Because it holds old programs, old tapes, old habits and desires inside of it. And most dangerously, because it is part of our subconscious, we usually have little to no idea of the roots or sometimes even the presence of these habits, patterns and desires.
How do we continue on our path when we become blocks of the flow of life from these subconscious patterns?
Mantra. Mantra, in this case the name of Rama, carries us over those patterns, beyond those habits and desires. It helps to lead to the reconciliation of the divine self in the individual soul. Or even more simply, it helps to carry us past those tendencies so we can accomplish our goal.
The army of Rama: our allies, our tools, our good habits, are at risk of being overtaken and drowned by the subconscious. But mantra can keep us afloat. It can carry us across the ocean of the subconscious mind and allow all of these tools, these allies, to be utilized properly.
So, both of these stories, the story of Chandra the moon and the story with Hanuman from the Ramayana with the army of Rama traveling to Lanka, they give us reminders of the importance of Mantra on our spiritual journey. Mantra becomes a lifeboat, something that keeps us afloat keeps us from drowning in our subconscious habits and desires.
What Mantra then to recite?
Well every tradition, within the tradition, tends to put a lot of determination in the saying that the specific words of their tradition, and perhaps even their pronunciation, carry the power. And in one sense that can very much be felt to be true. A very short time into exploring different mantra, you’ll notice that you feel differently chanting some sounds or words than others. This is as clear as can be.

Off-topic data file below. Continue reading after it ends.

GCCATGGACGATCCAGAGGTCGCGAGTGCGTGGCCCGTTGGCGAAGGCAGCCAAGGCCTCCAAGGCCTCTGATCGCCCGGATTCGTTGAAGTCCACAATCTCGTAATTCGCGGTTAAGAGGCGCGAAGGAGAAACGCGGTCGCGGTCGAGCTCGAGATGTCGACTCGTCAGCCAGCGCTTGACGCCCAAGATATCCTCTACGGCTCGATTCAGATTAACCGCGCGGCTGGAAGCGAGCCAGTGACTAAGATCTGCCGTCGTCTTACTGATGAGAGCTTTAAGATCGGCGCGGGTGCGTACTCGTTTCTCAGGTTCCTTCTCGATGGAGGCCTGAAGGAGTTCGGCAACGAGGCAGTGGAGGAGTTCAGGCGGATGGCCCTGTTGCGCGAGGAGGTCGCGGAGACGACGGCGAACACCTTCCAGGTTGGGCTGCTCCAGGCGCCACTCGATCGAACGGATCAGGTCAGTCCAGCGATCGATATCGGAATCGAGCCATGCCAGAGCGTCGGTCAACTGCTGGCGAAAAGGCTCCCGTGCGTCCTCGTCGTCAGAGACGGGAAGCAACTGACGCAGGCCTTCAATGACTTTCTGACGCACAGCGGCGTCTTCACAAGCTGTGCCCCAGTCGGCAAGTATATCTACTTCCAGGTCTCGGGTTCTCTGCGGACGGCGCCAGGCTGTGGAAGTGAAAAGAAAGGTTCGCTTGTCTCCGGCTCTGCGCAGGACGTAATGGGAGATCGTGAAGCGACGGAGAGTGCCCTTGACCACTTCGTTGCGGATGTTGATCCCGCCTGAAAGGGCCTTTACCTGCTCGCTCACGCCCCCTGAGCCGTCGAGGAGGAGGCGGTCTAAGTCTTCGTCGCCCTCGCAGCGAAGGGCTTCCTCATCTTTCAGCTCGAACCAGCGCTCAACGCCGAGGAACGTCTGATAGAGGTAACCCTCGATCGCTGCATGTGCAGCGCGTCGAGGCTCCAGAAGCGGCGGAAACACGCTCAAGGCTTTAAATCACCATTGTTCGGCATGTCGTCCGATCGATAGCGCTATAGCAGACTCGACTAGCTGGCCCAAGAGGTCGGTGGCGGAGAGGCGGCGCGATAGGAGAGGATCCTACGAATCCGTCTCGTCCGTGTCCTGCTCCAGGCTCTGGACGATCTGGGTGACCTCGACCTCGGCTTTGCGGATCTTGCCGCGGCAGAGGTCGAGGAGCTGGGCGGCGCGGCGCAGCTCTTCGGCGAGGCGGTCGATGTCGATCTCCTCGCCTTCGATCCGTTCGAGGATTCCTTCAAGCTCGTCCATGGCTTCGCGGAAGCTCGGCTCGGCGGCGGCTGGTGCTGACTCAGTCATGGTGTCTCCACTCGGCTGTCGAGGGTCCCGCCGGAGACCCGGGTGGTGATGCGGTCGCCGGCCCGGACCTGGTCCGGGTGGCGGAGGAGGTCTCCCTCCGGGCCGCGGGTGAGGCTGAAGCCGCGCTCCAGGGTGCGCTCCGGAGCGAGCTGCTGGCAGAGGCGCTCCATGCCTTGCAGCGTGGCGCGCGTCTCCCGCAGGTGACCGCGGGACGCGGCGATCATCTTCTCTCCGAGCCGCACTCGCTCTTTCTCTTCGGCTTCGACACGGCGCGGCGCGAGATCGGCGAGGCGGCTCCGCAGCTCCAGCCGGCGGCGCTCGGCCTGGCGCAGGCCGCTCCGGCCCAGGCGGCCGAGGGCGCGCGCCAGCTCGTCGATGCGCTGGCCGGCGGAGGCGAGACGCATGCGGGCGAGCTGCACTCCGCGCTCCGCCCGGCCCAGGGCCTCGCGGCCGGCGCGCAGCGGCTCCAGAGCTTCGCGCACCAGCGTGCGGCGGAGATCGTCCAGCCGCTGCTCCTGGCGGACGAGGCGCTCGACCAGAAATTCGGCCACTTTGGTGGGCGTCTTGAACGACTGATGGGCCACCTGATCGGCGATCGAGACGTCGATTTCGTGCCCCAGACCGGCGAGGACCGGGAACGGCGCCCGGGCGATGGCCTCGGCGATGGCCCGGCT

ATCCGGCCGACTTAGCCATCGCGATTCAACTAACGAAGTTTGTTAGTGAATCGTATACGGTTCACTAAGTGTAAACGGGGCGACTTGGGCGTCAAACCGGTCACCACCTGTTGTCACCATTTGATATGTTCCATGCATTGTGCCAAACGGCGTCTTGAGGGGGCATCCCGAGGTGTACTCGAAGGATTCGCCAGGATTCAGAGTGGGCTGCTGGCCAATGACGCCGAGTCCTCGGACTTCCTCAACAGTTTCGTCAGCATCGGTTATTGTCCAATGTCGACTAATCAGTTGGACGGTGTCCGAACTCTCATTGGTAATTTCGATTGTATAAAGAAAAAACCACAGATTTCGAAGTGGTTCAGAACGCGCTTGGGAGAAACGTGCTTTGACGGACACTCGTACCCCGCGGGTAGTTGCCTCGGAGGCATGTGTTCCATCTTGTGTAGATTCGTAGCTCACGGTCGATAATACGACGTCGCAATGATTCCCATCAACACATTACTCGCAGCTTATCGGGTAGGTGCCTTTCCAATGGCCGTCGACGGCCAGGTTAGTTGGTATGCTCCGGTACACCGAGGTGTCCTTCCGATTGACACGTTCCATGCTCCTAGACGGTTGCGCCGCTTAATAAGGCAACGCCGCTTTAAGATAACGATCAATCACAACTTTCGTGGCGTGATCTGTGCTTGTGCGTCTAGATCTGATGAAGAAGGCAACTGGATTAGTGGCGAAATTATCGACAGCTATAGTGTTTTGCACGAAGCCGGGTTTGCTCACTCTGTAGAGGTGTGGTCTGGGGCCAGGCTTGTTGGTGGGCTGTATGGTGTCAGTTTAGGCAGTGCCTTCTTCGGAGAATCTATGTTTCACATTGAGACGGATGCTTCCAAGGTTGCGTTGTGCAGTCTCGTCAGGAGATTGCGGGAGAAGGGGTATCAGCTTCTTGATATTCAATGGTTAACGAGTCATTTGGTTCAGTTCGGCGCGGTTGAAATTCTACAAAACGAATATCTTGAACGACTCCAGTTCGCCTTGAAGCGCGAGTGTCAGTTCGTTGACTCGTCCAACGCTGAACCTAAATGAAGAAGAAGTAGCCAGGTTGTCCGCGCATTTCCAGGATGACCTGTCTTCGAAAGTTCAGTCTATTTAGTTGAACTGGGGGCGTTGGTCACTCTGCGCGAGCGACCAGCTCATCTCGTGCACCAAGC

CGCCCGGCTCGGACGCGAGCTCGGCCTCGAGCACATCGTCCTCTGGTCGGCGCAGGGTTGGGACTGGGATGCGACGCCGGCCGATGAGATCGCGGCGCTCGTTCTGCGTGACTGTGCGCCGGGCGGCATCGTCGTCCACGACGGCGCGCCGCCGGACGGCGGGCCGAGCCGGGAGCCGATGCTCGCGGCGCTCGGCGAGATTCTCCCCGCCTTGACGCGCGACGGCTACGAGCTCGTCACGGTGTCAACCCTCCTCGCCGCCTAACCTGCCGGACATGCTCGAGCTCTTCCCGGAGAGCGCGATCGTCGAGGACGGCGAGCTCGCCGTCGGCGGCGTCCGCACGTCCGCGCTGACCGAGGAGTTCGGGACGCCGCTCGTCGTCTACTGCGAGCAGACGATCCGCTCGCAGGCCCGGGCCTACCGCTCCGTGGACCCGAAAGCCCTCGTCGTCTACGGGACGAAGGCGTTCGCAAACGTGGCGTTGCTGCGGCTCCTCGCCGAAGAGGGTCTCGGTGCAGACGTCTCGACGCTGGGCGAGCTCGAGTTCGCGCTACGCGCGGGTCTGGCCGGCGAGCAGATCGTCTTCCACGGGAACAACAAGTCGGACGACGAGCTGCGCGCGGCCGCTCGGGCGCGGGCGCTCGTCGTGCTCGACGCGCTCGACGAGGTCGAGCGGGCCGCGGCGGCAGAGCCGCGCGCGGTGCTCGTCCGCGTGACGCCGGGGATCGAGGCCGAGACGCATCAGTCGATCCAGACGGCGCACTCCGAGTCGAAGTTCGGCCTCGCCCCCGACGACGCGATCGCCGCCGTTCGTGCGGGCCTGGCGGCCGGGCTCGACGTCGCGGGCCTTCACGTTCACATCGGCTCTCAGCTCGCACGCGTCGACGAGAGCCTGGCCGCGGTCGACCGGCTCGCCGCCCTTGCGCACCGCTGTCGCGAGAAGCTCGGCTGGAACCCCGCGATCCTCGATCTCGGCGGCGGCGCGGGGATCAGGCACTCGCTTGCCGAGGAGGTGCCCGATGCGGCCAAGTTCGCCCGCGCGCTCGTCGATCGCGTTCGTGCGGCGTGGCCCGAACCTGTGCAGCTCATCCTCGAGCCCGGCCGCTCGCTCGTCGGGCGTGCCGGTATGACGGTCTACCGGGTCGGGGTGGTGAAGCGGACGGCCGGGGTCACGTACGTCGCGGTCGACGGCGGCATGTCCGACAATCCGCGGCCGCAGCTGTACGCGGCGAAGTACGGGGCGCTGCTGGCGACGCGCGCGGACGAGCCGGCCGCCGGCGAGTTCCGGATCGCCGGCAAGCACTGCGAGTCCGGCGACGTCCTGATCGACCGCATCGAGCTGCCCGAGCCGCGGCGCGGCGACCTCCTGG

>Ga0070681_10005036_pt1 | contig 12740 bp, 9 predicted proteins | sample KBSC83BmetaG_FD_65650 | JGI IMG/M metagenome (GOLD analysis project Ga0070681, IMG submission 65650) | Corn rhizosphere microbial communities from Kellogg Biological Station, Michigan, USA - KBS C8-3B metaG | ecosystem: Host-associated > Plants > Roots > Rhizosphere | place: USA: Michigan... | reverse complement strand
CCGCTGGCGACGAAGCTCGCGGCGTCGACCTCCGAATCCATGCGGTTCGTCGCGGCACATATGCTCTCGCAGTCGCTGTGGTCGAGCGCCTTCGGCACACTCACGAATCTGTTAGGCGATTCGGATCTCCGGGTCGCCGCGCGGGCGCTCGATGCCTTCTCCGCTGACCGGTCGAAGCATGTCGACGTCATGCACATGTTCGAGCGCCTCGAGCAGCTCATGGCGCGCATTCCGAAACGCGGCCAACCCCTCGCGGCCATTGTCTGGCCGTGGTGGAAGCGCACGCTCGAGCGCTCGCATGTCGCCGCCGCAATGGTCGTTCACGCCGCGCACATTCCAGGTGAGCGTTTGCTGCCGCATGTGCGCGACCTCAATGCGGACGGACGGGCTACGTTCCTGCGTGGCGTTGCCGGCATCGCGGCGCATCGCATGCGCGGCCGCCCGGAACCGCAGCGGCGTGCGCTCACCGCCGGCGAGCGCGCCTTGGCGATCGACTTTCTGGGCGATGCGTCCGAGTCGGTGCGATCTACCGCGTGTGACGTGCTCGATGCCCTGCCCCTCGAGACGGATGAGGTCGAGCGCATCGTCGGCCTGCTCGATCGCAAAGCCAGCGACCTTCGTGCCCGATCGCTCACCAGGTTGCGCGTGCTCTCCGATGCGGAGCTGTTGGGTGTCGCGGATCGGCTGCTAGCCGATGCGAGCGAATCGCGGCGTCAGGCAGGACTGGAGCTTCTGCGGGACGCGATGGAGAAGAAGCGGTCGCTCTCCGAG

Within a tradition, you can follow the particular intricacies of that within that tradition, but other traditions will have other intricacies, other words, other vibrations, and some of those vibrations might be contrary to what you find in other traditions. It can be a little confusing when taken out of context like that.
But in another sense, a mantra can really be anything. You can use any word as a mantra Lemon, Lemon, Popsicle, Popsicle, Om. Play with them yourself, if you’re in a particular tradition, then it’s probably a good idea to explore the means of that tradition.
But if you’re not a part of any particular spiritual tradition, play around, experiment, try things yourself. What do sounds and vibrations feel like in your own body? You might start to really connect with one particular word or sound, and perhaps it sinks into you and becomes your lifeboat. I hope it does, and I hope you all get to experience the power and joy that comes from Mantra.
This concludes our show for today.
Thank you all so much for listening.
I’m Ashton Szabo with the Sivana podcast.
I hope you’ll tune in again next time.
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We really appreciate your feedback. Thanks again for listening. Namaste.
You’ve been listening to the Sivana podcast, to find out more about Sivana, go to sivanaspirit.com or follow Sivana on Facebook at facebook.com/sivanaspirit. For daily inspiration, check out our blog at sivanaeast.com. Be sure to join us next week for a new episode and thank you for listening to the Sivana podcast.